So, he walked into this vow *knowing* that he was going to sacrifice his daughter or wife, since there was no one else there to come out and greet him. “Let me kill all these enemies, O Lord, and I’ll burn up my daughter or wife in return”.

    And God lets him.


  • EllieMurasaki

    My understanding is he was expecting to lose a favored pet or perhaps a servant. The latter isn’t an improvement and the former not much of one, but losing a person he loved was not (he thought) on the table.

  • Albanaeon

    Considering Abraham and Isaac, and we know that God has a history of changing his mind on human sacrifice, Jephthah’s daughter’s fate is particularly chilling to me.  A son, SAVE HIM!  Daughter?  Well, he needs to learn about making rash vows.  Ughh. Evangelical Bible traditions.  Just about as bad as what one group was talking about with the Amalekites and their slaughter.  For them, the moral was you had to obey God no matter what and He’s well within his rights to get pissy if you don’t slaughter everyone like you were told.  That there’s something WRONG with slaughtering everyone didn’t even come up.

    Finding that there really are people for whom “right” is defined as “coming from someone with authority” was not pleasant.

  • Lori

    As Ellie points out, the household would have included servants and IIRC it would have been reasonable for him to expect that one of those servants would be the first to meet him. He was also the head of some sort of criminal enterprise before being asked to help defeat the Ammonites and it’s possible he had in mind to sacrifice one of his outlaws. To the god who was supposedly superior to those other people’s gods in part by virtue of not demanding human sacrifice. Which god apparently agrees to the deal because he gives Jephthah the victory he was bargaining for and then lets him kill his daughter.

  • Drake

    Well, he doesn’t demand human sacrifice, but, you know, as long as you’re offering, he might as well imbibe, just to see what all the fuss is about…

    It’s kind of like when your friend is on a diet, and won’t actively seek out certain food, but if you happen to be eating that food he’ll find some elaborate reason why sharing it with you isn’t breaking his diet.

  • Mark Z.

    Isabel C.: who makes vaguely-worded promises to Satan?

    Answer: A guy who thinks he has an ace up his sleeve and forgets that he’s dealing with Satan.

    Fairy tales unanimously say that trying to cheat the devil is never smart.
    (You can outsmart him, but this requires you to be smart, and see above. The way to outsmart the devil is by being meticulously honest, humble, and realistic. Think Sam Gamgee.) And we can tell this dude is cheating because he’s making a deal while thinking
    “ha ha, this is going to cost me nothing of value”. That’s a great way to hose yourself.

    It doesn’t help that this guy thinks of his old apple tree as worthless, either; the apple tree behind your house is family, and you don’t kick family to the curb because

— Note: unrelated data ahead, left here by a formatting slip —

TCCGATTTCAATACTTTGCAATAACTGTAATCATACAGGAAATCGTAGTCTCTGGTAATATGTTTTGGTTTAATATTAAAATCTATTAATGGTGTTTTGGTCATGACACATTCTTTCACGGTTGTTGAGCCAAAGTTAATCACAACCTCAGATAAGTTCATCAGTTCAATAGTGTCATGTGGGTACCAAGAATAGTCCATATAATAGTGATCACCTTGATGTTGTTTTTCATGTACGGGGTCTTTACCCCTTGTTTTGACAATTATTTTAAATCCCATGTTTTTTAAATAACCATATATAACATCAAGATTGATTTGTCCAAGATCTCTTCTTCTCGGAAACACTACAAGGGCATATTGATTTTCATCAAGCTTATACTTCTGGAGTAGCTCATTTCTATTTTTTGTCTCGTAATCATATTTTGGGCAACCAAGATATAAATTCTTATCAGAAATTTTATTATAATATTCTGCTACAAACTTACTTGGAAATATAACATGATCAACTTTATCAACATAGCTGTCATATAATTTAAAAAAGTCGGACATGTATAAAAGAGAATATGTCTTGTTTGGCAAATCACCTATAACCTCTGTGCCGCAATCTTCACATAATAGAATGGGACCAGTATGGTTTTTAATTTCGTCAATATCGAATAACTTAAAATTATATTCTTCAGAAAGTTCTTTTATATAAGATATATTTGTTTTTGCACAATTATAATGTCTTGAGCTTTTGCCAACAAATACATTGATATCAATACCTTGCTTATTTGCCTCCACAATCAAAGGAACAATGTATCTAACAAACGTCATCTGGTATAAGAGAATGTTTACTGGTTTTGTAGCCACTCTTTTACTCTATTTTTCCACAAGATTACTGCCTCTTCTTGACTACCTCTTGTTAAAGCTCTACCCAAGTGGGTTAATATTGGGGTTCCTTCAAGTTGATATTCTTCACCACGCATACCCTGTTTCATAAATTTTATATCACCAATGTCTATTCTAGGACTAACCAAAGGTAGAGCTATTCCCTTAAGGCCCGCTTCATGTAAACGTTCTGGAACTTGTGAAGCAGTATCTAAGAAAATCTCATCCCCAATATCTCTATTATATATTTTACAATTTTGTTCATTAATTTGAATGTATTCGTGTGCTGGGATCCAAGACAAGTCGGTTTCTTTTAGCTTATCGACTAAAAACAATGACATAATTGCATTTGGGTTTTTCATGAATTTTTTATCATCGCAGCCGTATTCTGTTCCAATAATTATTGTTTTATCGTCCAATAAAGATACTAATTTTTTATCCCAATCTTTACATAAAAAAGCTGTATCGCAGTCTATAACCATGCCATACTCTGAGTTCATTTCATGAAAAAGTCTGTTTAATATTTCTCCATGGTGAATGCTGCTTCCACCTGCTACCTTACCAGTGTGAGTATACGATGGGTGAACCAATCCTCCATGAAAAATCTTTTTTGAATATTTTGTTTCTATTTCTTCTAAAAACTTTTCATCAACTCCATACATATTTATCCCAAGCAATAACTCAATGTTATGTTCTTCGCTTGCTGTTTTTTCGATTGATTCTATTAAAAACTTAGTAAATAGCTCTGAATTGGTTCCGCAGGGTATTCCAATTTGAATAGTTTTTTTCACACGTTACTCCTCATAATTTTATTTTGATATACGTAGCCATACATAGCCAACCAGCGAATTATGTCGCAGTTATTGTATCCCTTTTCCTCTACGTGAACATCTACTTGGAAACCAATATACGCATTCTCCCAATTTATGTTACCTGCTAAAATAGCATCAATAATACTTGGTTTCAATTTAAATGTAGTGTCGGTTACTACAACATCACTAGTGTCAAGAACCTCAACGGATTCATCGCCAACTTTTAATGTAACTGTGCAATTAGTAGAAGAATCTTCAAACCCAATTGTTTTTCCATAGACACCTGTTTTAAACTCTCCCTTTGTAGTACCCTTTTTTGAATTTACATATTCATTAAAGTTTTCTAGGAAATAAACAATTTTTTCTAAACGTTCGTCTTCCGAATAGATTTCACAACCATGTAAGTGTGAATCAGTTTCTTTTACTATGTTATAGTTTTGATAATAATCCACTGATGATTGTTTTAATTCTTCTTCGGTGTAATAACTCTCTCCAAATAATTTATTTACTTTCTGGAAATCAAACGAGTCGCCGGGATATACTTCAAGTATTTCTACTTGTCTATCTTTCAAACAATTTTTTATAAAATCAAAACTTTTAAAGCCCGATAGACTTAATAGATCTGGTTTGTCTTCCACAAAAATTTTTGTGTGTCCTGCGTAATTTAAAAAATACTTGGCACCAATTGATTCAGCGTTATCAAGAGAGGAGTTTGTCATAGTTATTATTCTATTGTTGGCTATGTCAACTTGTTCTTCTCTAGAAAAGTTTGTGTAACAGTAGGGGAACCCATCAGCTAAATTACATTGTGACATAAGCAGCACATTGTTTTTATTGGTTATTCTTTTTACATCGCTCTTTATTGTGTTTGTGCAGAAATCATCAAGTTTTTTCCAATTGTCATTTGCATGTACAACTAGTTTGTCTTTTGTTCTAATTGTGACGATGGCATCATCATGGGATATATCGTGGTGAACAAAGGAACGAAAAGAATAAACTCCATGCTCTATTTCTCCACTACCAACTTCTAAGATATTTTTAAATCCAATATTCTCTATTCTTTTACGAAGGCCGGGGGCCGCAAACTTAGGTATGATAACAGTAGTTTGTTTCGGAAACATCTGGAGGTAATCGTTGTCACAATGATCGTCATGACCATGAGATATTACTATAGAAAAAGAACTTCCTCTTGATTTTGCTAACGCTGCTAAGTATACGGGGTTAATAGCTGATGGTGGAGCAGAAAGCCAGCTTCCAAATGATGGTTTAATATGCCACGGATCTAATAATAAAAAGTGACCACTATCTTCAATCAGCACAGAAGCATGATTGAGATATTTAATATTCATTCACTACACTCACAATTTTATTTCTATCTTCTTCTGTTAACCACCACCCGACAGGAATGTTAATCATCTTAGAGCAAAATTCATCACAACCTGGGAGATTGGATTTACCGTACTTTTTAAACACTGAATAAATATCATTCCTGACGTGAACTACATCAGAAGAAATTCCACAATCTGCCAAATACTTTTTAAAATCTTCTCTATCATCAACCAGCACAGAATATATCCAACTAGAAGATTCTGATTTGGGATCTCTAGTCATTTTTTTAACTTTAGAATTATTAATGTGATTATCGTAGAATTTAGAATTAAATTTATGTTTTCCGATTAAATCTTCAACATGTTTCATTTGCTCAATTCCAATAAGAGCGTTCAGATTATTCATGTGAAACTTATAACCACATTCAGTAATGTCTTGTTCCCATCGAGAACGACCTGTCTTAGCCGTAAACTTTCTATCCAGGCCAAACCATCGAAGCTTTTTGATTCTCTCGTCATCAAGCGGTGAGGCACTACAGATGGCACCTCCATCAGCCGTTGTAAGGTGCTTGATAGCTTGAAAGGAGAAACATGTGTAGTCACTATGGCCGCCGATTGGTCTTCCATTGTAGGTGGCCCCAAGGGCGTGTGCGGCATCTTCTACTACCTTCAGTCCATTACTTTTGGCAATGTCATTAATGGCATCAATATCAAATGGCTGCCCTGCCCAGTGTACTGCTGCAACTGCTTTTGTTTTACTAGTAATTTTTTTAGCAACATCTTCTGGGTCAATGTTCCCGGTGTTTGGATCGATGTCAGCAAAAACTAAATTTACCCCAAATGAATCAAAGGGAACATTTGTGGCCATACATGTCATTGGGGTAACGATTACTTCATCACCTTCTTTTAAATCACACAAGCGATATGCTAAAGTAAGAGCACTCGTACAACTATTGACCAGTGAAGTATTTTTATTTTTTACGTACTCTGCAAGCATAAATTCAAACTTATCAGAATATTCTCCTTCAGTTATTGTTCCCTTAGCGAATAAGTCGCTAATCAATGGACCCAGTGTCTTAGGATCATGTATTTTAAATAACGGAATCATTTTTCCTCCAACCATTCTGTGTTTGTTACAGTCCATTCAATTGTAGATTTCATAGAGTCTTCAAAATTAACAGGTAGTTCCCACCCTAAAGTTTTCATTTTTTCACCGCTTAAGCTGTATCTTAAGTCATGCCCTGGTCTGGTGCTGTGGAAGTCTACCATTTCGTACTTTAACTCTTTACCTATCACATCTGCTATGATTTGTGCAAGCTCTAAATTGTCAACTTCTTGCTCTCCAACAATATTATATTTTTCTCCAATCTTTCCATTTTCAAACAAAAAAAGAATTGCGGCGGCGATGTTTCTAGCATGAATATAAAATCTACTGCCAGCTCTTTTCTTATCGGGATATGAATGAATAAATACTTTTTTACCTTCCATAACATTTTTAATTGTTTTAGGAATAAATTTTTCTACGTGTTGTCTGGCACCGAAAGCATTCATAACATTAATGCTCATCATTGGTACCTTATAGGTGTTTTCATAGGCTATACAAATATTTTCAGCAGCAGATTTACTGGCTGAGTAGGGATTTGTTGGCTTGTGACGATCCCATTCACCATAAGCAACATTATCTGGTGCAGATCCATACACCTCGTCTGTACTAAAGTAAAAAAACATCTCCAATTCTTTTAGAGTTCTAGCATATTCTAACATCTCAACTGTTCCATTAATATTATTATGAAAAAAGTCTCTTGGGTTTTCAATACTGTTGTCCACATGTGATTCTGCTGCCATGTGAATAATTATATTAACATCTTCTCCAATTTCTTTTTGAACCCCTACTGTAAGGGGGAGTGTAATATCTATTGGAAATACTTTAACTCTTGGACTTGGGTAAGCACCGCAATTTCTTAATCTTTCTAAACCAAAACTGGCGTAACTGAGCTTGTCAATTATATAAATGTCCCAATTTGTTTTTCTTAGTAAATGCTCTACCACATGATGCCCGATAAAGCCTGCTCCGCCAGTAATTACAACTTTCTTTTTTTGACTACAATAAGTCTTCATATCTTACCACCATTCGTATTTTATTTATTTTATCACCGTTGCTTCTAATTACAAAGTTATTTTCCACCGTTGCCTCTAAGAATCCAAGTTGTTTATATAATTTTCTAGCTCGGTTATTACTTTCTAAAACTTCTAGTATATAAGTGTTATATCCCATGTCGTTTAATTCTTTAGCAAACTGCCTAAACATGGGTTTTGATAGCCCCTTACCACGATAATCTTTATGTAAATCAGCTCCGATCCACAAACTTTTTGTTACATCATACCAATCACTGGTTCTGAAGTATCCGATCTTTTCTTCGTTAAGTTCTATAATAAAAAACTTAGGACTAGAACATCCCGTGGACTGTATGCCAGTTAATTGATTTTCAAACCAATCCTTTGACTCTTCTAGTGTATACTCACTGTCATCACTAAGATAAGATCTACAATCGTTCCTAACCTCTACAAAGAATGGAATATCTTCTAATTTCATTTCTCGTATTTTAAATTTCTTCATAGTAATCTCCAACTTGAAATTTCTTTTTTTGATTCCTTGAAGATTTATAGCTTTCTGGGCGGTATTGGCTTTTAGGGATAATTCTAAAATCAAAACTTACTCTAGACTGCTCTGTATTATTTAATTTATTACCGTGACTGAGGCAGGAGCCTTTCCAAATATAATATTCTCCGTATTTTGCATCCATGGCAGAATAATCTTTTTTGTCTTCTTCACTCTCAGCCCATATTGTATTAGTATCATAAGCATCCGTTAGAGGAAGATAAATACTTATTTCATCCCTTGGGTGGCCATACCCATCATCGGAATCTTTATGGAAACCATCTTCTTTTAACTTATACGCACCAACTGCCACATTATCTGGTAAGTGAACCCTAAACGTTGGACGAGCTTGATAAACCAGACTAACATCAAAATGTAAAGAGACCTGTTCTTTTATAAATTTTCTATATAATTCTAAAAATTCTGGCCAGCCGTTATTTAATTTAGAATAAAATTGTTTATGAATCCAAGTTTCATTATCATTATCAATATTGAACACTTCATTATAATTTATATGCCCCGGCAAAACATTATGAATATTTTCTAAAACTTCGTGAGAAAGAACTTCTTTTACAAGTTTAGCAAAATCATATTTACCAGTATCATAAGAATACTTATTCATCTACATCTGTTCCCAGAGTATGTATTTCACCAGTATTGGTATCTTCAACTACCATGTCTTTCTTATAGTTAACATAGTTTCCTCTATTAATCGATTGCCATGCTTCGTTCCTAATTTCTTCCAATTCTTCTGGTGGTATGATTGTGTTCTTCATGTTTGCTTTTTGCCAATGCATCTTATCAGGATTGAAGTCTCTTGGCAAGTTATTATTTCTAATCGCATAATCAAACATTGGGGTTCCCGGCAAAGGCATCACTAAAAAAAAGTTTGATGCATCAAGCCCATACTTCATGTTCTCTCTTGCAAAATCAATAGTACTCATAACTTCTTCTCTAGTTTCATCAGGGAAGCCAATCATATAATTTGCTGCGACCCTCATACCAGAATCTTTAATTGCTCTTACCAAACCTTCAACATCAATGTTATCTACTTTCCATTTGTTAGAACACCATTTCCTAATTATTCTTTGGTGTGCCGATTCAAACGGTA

they’re getting on in years and no longer contributing like they once did. That’s just fucking disrespectful. Basically this guy is doing everything possible* to hose
    himself, and he’ll be lucky to live past the end of the second page.

    Jephthah, on the other hand, is not a fairy tale. It’s a scarily plausible story
    about a violent religious fanatic doing what violent religious fanatics do. His karma doesn’t catch up to him. His daughter dies and he lives. I don’t know what else to say.

    * Well, not everything.

  • quietglow

    “Alas, my daughter! You have brought me very low; you have become the cause of great trouble to me. ”

    Even back in Sunday school it was apparent he had trouble taking responsibility. God did it! His daughter did it! All he can do is kill people. 

  • Kubricks_Rube

    In fairness, that’s not something she says in the Judges 11 version, but in the rabbinical commentary. In Judges 11, she doesn’t point out that he’s acting like an asshole at all.

    This distinction gets at an interesting thing about “literal” readings. The allegedly literal evangelical/fundamentalist reading, which allows for no interpreataion, no extrapolation, turns the story into a fable with one-dimensional characters and an oversimplified moral; it doesn’t treat the characters as real people at all. The Rabbinical commentary on the other hand, which fundamentalist Christians would not consider “literal” at all, treats the characters as actual people with personalities, inner lives and motivations. By working to make the story as written conform to real life instead of the other way around, the Rabbinical commentary confers a narrative cohesion to the story that the fundamentalist version of a literal reading negates.

  • (or maybe a sassy gay neighbor)

    Got you covered.

  • depizan

    Yeah, that struck me, too.  What kind of vow was that in the first place?  And why did God honor the bargain at all?  Why would God _want_ to give him what he asked for when what he offered in exchange should’ve been abhorent.  (Shouldn’t it?  I’m rather vague on what God approves of.)